The ultimate test will be tasting the wines recommended to you and see if they hold up to your scrutiny of what the consultant recommended.  Trial and error, unfortunately, is the best way to find a good wine source.

Tip #6 – Find and Use a Reliable Wine Source, Consultant or Adviser

7. Wine Reviews and Periodicals

It’s a good idea to read the various wine periodicals such as Wine Spectator, Wine Enthusiast, Wine Advocate, and others.  They are a great resource for what is going on in the wine  industry.  Some other lesser known periodicals such as Burghound, Pinot Report, California Grapevine, and Connoisseur’s Guide to California Wines are also excellent resources.

In addition, with the advent of internet blogs, there is no shortage of opinions regarding wines.  My recommendation is to scout around and find the ones that look interesting to you and align with your objectives regarding your interests in wine.

A word about Reviews and Rating systems: Although rating systems can prove valuable in giving you an idea of the quality of the wine, solely relying on ratings may cause you to miss some wines that are under the radar, or have not been rated highly for reasons not related to the quality of the wine.  Let’s face it, these are opinions of the tasters, albeit informed ones (one would hope).  Wine ratings are like movie ratings; it doesn’t mean you are going to like a movie simply because Roger Ebert gives it “two thumbs up”, are you?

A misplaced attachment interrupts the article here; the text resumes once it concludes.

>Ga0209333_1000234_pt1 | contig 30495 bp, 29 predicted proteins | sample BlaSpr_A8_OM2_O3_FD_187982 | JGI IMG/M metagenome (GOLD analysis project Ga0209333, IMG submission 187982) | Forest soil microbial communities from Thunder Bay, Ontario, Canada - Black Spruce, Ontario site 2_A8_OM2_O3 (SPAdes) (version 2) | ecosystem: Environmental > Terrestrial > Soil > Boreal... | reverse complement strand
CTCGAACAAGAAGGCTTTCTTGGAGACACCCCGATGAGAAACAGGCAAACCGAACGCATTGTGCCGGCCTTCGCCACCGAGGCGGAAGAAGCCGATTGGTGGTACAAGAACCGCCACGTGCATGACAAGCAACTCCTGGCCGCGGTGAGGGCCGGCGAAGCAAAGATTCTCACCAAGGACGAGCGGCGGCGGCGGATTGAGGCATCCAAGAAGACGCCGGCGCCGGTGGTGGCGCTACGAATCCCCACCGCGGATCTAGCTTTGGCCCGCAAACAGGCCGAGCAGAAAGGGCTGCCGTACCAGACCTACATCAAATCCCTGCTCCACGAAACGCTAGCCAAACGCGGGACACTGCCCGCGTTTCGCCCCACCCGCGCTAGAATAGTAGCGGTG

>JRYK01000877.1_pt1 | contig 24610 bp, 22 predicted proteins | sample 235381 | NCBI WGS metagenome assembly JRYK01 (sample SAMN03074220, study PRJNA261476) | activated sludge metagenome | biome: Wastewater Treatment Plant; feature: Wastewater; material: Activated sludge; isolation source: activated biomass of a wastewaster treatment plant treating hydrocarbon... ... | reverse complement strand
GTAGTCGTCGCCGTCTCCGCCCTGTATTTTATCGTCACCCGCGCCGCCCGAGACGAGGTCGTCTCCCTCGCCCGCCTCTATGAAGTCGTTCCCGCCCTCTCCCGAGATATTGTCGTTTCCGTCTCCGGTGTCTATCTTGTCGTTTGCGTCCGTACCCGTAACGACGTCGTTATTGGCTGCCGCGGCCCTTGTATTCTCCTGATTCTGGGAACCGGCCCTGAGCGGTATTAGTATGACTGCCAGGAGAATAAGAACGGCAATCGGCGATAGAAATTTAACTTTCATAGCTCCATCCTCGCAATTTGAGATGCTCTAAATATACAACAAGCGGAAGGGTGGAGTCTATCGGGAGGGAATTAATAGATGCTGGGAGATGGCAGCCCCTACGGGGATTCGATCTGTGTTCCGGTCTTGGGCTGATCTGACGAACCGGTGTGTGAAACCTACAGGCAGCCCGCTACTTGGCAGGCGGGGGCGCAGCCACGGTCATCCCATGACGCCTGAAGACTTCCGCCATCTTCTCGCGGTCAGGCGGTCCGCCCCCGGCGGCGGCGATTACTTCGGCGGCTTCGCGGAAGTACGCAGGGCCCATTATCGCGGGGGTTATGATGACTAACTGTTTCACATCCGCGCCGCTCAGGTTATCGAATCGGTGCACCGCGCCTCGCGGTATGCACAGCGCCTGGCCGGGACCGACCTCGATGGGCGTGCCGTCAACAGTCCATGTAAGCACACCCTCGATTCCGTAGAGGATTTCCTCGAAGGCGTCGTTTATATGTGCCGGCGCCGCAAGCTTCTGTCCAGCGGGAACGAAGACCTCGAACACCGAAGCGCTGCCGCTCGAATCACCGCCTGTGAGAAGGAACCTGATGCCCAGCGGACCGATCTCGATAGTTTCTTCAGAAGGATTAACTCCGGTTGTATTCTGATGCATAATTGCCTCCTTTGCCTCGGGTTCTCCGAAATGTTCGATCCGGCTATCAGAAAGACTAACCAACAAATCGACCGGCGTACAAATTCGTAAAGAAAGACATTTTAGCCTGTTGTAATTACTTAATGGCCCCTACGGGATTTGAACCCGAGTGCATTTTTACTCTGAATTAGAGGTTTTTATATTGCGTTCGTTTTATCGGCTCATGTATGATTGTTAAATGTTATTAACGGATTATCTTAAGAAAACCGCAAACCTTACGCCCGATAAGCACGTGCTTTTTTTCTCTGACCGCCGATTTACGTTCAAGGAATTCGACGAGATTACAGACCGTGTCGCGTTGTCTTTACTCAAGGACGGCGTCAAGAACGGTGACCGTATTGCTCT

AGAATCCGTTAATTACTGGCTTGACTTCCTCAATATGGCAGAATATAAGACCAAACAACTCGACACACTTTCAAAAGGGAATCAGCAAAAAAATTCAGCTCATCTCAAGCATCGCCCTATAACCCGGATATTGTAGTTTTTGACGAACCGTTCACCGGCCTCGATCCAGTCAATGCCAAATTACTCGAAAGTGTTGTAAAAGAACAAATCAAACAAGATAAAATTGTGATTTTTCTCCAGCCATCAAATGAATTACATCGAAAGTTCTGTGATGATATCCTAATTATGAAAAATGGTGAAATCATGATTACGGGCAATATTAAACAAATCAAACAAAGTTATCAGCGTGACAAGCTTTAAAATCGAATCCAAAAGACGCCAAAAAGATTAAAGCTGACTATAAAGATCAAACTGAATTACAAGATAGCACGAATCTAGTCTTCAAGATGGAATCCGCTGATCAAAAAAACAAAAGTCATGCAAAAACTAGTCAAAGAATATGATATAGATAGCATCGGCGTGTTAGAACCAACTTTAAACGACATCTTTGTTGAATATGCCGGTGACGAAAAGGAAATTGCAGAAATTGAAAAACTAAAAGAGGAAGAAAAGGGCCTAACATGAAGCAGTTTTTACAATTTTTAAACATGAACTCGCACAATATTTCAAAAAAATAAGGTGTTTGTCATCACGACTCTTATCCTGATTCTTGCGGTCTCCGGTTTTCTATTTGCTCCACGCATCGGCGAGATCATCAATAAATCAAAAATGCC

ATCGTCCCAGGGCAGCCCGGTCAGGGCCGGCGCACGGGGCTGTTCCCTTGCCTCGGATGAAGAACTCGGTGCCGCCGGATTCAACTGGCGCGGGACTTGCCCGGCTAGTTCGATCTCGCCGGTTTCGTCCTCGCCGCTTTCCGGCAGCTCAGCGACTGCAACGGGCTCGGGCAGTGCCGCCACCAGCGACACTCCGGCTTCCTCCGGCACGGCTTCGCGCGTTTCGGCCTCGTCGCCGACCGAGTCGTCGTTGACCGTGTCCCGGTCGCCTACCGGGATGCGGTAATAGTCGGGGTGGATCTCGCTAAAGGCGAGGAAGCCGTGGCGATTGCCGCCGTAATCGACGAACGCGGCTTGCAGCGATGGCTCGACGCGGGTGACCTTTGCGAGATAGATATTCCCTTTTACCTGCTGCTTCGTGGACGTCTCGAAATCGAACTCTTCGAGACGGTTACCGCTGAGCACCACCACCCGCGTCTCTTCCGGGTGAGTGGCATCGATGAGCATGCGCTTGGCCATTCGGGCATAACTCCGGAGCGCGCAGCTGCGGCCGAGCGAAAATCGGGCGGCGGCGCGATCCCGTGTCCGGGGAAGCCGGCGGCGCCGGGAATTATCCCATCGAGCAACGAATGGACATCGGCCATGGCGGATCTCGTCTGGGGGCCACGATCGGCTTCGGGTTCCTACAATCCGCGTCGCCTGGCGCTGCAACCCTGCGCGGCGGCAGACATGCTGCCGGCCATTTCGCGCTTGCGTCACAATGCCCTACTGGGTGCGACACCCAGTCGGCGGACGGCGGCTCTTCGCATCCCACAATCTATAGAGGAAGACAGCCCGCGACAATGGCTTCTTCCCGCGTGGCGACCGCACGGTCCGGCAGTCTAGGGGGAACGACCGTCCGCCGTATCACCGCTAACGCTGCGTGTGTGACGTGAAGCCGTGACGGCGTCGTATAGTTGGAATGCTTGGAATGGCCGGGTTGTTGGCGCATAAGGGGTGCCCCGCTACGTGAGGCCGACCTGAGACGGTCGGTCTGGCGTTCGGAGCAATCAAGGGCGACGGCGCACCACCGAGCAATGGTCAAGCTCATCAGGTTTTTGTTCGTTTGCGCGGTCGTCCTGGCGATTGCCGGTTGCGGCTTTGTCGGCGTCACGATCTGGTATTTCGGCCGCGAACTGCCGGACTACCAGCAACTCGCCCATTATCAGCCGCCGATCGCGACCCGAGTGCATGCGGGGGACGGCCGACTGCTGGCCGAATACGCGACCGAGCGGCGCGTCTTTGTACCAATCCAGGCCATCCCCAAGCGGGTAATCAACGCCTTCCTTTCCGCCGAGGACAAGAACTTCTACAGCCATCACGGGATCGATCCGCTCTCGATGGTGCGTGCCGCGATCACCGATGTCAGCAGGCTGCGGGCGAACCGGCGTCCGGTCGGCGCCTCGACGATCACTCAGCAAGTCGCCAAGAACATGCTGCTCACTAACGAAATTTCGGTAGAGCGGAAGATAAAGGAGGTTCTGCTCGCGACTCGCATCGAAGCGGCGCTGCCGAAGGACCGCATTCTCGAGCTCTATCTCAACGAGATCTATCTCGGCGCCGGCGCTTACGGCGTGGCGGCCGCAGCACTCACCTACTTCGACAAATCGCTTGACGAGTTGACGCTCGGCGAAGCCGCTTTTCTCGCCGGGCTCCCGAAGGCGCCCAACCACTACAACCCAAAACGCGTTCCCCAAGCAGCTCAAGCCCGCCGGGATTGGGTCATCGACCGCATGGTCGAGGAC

So read the reviews and ratings with a grain of salt.  Many are very good with excellent information.  Chances are that if a wine gets very high ratings, it will have already been sold out, or the price has gone through the roof.  That’s where a reliable wine consultant can come in and clue you into some of these highly rated wines before they hit the the publications.

At the end of the day, it’s your opinion that matters.  Do you like the wine?  What do you like about it?  One of the best pieces of advice I received early on in my wine career is to LEARN TO TRUST YOUR PALATE.  There is no right or wrong when tasting wine.  If you like it, you like it, that’s it.  Yes there are many nuances and levels you can take your assessment of a wine, but it all boils down to how the wine looks, smells, tastes, and finishes for you.  And the only way to discover your wine “likes” and “dislikes” is by trying lots of wines over years.  That’s the fun part!

Tip #7 – Read Reviews and Ratings as a Guideline, and Learn to Trust Your Palate

8.  Bottom Line – Have Fun With Your Wine Journey!

Man Drinking Red WineTo sum it all up, we enjoy wines for many different reasons and on many different occasions. But at the end of the day, we enjoy it because it adds pleasure to our lives.  Wine enhances the mood of a romantic dinner, or the lively conversations with friends and family, or helps us unwind with a good book.

Wine is not a destination, but a journey that reveals new and exciting experiences at every turn.  It is a quest to find the pinnacle of all wines in the world, while secretly hoping we will never find it.  Because with every cork that we pop and sip that we take, it’s those moments during our journey that we will remember for years to come.

Tip #8 – Wine is a journey, it’s not an event – Enjoy Every Minute!

Here’s hoping that you never find the perfect wine!

Cheers!